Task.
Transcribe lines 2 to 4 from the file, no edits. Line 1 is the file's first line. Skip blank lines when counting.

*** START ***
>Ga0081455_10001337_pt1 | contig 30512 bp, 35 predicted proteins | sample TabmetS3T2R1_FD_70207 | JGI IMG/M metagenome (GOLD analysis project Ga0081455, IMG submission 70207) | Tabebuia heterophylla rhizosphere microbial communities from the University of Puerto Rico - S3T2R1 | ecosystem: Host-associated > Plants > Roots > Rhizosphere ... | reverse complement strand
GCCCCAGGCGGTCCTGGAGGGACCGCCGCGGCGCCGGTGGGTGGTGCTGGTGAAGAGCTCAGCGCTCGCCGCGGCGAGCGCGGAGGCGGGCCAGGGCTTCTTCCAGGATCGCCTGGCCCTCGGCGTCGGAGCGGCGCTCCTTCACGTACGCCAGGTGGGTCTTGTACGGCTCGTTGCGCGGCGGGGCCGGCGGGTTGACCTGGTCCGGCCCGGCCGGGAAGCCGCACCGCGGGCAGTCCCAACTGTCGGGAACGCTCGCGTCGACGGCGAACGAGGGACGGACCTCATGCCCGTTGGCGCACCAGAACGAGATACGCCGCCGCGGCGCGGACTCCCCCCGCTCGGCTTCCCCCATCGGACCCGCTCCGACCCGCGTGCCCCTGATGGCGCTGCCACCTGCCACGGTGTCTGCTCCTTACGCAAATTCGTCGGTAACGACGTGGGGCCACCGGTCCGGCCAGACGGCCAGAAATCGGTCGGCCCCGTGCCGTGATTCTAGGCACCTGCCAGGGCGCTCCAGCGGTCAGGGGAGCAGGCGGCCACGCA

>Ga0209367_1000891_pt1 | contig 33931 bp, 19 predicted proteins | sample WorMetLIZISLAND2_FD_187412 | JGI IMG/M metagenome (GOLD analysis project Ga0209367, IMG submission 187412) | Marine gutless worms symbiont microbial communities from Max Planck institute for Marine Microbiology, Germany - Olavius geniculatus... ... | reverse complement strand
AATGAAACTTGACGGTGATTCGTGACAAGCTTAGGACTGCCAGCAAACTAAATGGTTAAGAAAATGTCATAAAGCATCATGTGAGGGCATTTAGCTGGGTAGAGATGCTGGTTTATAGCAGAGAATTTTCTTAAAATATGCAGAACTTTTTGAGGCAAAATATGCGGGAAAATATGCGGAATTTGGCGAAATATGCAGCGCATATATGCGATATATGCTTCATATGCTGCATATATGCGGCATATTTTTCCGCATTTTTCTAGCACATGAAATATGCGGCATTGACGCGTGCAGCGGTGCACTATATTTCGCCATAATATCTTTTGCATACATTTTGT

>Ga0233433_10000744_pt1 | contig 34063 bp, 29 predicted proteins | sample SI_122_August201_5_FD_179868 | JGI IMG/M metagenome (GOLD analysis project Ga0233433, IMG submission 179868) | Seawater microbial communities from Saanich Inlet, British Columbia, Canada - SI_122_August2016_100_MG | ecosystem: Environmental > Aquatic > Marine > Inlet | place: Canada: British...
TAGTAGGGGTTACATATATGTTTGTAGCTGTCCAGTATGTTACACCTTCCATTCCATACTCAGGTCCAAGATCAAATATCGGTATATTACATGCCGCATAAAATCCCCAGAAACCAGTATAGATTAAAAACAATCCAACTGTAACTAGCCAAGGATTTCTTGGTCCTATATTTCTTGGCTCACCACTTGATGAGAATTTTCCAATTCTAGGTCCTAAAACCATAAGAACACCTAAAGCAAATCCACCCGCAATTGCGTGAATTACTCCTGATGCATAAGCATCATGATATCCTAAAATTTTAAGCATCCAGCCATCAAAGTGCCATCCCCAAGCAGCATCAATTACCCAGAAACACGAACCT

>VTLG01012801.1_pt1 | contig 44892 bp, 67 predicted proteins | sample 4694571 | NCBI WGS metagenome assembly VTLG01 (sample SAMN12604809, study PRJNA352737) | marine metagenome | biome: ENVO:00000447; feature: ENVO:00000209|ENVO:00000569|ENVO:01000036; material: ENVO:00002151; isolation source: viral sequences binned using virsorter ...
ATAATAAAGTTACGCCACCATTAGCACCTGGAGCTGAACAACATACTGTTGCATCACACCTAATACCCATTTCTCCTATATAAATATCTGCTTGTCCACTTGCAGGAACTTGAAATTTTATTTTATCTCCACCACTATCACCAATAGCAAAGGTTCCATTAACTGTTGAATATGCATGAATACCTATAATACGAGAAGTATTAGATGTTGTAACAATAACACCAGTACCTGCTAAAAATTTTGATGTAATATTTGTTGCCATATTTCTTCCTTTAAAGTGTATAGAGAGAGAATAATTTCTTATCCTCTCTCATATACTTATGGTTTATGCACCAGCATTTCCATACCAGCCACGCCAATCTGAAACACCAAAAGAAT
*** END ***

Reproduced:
GCCCCAGGCGGTCCTGGAGGGACCGCCGCGGCGCCGGTGGGTGGTGCTGGTGAAGAGCTCAGCGCTCGCCGCGGCGAGCGCGGAGGCGGGCCAGGGCTTCTTCCAGGATCGCCTGGCCCTCGGCGTCGGAGCGGCGCTCCTTCACGTACGCCAGGTGGGTCTTGTACGGCTCGTTGCGCGGCGGGGCCGGCGGGTTGACCTGGTCCGGCCCGGCCGGGAAGCCGCACCGCGGGCAGTCCCAACTGTCGGGAACGCTCGCGTCGACGGCGAACGAGGGACGGACCTCATGCCCGTTGGCGCACCAGAACGAGATACGCCGCCGCGGCGCGGACTCCCCCCGCTCGGCTTCCCCCATCGGACCCGCTCCGACCCGCGTGCCCCTGATGGCGCTGCCACCTGCCACGGTGTCTGCTCCTTACGCAAATTCGTCGGTAACGACGTGGGGCCACCGGTCCGGCCAGACGGCCAGAAATCGGTCGGCCCCGTGCCGTGATTCTAGGCACCTGCCAGGGCGCTCCAGCGGTCAGGGGAGCAGGCGGCCACGCA

>Ga0209367_1000891_pt1 | contig 33931 bp, 19 predicted proteins | sample WorMetLIZISLAND2_FD_187412 | JGI IMG/M metagenome (GOLD analysis project Ga0209367, IMG submission 187412) | Marine gutless worms symbiont microbial communities from Max Planck institute for Marine Microbiology, Germany - Olavius geniculatus... ... | reverse complement strand
AATGAAACTTGACGGTGATTCGTGACAAGCTTAGGACTGCCAGCAAACTAAATGGTTAAGAAAATGTCATAAAGCATCATGTGAGGGCATTTAGCTGGGTAGAGATGCTGGTTTATAGCAGAGAATTTTCTTAAAATATGCAGAACTTTTTGAGGCAAAATATGCGGGAAAATATGCGGAATTTGGCGAAATATGCAGCGCATATATGCGATATATGCTTCATATGCTGCATATATGCGGCATATTTTTCCGCATTTTTCTAGCACATGAAATATGCGGCATTGACGCGTGCAGCGGTGCACTATATTTCGCCATAATATCTTTTGCATACATTTTGT